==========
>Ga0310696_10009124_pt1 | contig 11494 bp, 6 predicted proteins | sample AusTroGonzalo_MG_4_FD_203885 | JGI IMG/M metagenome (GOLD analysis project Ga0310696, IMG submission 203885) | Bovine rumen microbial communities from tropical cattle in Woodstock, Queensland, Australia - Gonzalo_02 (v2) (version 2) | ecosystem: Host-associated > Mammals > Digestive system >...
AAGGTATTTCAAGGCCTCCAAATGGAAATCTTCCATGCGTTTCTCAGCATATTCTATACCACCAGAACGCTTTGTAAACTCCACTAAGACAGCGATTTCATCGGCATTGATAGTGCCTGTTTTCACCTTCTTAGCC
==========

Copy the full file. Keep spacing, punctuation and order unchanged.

>Ga0310696_10009124_pt1 | contig 11494 bp, 6 predicted proteins | sample AusTroGonzalo_MG_4_FD_203885 | JGI IMG/M metagenome (GOLD analysis project Ga0310696, IMG submission 203885) | Bovine rumen microbial communities from tropical cattle in Woodstock, Queensland, Australia - Gonzalo_02 (v2) (version 2) | ecosystem: Host-associated > Mammals > Digestive system >...
AAGGTATTTCAAGGCCTCCAAATGGAAATCTTCCATGCGTTTCTCAGCATATTCTATACCACCAGAACGCTTTGTAAACTCCACTAAGACAGCGATTTCATCGGCATTGATAGTGCCTGTTTTCACCTTCTTAGCC